Shweta Malhotra: I’ve always been interested in art. I first dabbled with paints as a little girl but my career as a professional artist began much later in my life. I painted for pleasure, to keep myself busy and to pass the time away. As a student, I was always attracted to art, and in high school, I won several painting competitions as well but never thought about making a career in art.

4 years ago I felt the desire of picking up my paintbrush again. I went and got a bunch of acrylic paints, brushes and started doing it, and it’s really been a therapeutic thing for me.

 

Inspiro India: How would you best describe your style of Visual Art? And the challenges you faced as an artist?

SM: I’m a self-taught painter, who loves to colour the abstract beauty on canvas and enliven its gleam in the viewers’ eyes. For me, art is like being on a roller coaster, ups and downs, highs and lows, twists and turns. My paintings splash the eternal meaning of all the highs and lows of one’s life into a depth of emotions. My painted canvases are colourful, I cherish old traditions, new ideas, style and knowledge.

 

 

Inspiro India: What are the tools you couldn’t live without? Can you please explain your work process of Paintings?

SM: I work with several tools and try to bring out something new in every new series. But the process is sometimes easy and at times cruel as well. Some pieces take either hours or months to complete. I never set a target for completing my work. One of my paintings in my last show took the longest. I always let my work rest for a day or two and come back to it. This gives me time to think about what I am going to do next in a completely different way.

When I start something new, I have a set direction usually few sketches but when I paint, I let my creativity and mind play on the canvas. That way my work stays varied and fresh. I do not stick with a style and replicate it over and over for a long time. When I start feeling comfortable, that is not a good sign so I change things up.

 

Inspiro India: Is studying Art in college worth the cost or do you recommend an alternative?

SM: It is a loaded question but honestly it depends mostly whether you choose the right college or not.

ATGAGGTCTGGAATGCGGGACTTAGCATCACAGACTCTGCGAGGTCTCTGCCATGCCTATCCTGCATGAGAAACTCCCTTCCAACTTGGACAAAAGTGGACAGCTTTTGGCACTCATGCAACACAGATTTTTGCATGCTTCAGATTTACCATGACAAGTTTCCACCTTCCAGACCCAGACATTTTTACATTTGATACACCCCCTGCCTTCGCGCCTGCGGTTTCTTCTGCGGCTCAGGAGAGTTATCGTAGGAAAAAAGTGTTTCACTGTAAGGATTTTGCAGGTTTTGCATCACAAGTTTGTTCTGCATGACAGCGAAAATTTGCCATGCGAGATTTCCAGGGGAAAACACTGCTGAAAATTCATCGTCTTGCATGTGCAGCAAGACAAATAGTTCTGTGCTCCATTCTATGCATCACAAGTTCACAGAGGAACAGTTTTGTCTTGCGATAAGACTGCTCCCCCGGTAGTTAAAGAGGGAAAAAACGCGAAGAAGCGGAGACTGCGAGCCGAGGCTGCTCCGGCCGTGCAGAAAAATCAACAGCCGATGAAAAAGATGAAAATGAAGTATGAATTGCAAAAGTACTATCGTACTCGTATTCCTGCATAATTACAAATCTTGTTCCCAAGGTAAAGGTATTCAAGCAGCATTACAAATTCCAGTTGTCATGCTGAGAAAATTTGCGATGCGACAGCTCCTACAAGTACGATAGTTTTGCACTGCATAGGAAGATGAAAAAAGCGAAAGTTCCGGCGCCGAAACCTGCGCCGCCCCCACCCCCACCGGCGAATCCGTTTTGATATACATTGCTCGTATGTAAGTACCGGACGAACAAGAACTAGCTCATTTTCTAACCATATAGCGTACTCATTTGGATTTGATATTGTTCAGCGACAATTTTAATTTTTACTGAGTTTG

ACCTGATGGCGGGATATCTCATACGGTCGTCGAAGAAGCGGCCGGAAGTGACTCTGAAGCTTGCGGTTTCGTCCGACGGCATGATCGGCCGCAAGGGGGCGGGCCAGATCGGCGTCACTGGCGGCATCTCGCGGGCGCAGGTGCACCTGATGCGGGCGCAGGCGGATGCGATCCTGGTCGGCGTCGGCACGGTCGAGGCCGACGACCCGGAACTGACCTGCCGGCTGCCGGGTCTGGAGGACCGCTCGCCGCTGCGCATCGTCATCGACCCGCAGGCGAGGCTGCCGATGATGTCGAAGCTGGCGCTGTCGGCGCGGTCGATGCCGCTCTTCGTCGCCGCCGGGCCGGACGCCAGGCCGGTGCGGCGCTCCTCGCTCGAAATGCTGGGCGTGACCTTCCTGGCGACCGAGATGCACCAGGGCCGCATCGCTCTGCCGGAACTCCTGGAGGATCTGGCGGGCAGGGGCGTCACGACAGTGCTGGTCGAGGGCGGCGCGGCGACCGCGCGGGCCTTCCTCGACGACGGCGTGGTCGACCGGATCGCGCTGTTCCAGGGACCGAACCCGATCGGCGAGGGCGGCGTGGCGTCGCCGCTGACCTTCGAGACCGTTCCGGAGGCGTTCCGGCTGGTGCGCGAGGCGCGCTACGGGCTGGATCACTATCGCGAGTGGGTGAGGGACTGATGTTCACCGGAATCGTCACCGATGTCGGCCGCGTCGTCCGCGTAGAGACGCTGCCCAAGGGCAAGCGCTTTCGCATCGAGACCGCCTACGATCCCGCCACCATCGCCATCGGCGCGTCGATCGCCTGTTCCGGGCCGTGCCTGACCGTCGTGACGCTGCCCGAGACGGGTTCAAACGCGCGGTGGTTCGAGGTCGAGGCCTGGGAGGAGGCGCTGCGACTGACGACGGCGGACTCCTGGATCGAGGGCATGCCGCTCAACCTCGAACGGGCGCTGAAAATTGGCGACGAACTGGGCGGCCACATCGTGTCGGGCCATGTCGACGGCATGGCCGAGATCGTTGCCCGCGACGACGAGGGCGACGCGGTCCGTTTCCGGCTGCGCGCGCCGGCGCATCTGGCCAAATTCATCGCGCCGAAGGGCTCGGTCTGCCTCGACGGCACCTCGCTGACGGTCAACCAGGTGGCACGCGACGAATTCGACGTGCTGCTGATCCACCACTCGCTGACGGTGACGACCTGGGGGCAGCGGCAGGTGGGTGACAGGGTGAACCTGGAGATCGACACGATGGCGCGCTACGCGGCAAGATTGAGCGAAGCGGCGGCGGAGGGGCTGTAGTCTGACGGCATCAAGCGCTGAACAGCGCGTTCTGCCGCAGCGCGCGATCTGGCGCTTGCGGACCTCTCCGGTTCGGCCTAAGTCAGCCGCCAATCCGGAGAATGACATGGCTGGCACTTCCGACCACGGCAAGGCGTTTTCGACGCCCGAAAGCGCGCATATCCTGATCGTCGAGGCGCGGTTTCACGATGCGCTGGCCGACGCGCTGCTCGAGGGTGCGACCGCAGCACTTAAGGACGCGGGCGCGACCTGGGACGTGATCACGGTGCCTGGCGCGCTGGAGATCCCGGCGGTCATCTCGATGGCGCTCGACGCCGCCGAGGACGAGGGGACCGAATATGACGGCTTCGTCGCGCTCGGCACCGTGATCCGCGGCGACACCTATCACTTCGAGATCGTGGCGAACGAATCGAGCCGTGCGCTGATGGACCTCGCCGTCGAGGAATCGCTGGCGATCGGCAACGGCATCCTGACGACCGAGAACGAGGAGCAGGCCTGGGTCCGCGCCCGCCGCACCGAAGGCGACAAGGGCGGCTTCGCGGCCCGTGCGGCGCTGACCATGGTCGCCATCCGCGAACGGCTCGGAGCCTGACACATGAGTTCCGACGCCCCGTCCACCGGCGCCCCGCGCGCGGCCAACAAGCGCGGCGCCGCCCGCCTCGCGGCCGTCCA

I have never attended any art college and always feel you don’t really get much out of it financially after paying a good amount of fees. There is an overwhelming chance you will not make money in art. You will find a lot of people who will truly appreciate your art but there are very few who will buy it.

From the skill point of you, I will recommend going to small art schools or institutes. Find a mentor instead of looking for an art college. Most of the skills you can gain yourself by intense self-work, but it’s helpful to have a mentor who can guide you out of the ruts you will fall into.

 

Inspiro India: Who/What has been the biggest influence on your way of thinking?

SM: I’m a person who is influenced by love the most. Fortunately, that is what I got in abundance from my family. They are my most valuable support system. My relationship with God and my family form the foundation of who I am. Everything else is built on top of this.

 

Inspiro India: What did you want to become as a child?

SM: To be honest with you, I never quite knew what exactly I wanted to become. One day I wanted to be a chef and another day a teacher. I always felt a bit insecure about the future and couldn’t imagine myself as someone.

Soon I realised, It doesn’t matter what you always wanted to be. It’s just a fantasy. What matters is this moment, now.

 

Inspiro India: How would you define beauty in less than 140 characters?